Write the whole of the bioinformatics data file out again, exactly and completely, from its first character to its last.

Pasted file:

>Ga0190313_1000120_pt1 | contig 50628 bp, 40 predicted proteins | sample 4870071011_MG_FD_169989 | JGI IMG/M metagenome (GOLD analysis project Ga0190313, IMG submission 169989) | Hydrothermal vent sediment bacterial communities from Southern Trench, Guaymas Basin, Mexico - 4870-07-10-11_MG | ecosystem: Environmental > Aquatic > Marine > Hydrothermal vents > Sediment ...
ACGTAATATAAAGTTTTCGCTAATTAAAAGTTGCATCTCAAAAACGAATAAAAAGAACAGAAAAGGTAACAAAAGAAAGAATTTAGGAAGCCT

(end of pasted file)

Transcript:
>Ga0190313_1000120_pt1 | contig 50628 bp, 40 predicted proteins | sample 4870071011_MG_FD_169989 | JGI IMG/M metagenome (GOLD analysis project Ga0190313, IMG submission 169989) | Hydrothermal vent sediment bacterial communities from Southern Trench, Guaymas Basin, Mexico - 4870-07-10-11_MG | ecosystem: Environmental > Aquatic > Marine > Hydrothermal vents > Sediment ...
ACGTAATATAAAGTTTTCGCTAATTAAAAGTTGCATCTCAAAAACGAATAAAAAGAACAGAAAAGGTAACAAAAGAAAGAATTTAGGAAGCCT